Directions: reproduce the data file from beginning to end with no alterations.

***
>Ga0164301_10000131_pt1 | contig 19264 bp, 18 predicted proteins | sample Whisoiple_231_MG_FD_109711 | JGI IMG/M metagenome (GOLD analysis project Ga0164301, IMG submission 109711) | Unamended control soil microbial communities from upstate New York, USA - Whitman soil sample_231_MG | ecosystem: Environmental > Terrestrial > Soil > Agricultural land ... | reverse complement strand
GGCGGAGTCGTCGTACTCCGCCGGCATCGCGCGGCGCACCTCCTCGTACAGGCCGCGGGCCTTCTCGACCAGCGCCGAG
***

>Ga0164301_10000131_pt1 | contig 19264 bp, 18 predicted proteins | sample Whisoiple_231_MG_FD_109711 | JGI IMG/M metagenome (GOLD analysis project Ga0164301, IMG submission 109711) | Unamended control soil microbial communities from upstate New York, USA - Whitman soil sample_231_MG | ecosystem: Environmental > Terrestrial > Soil > Agricultural land ... | reverse complement strand
GGCGGAGTCGTCGTACTCCGCCGGCATCGCGCGGCGCACCTCCTCGTACAGGCCGCGGGCCTTCTCGACCAGCGCCGAG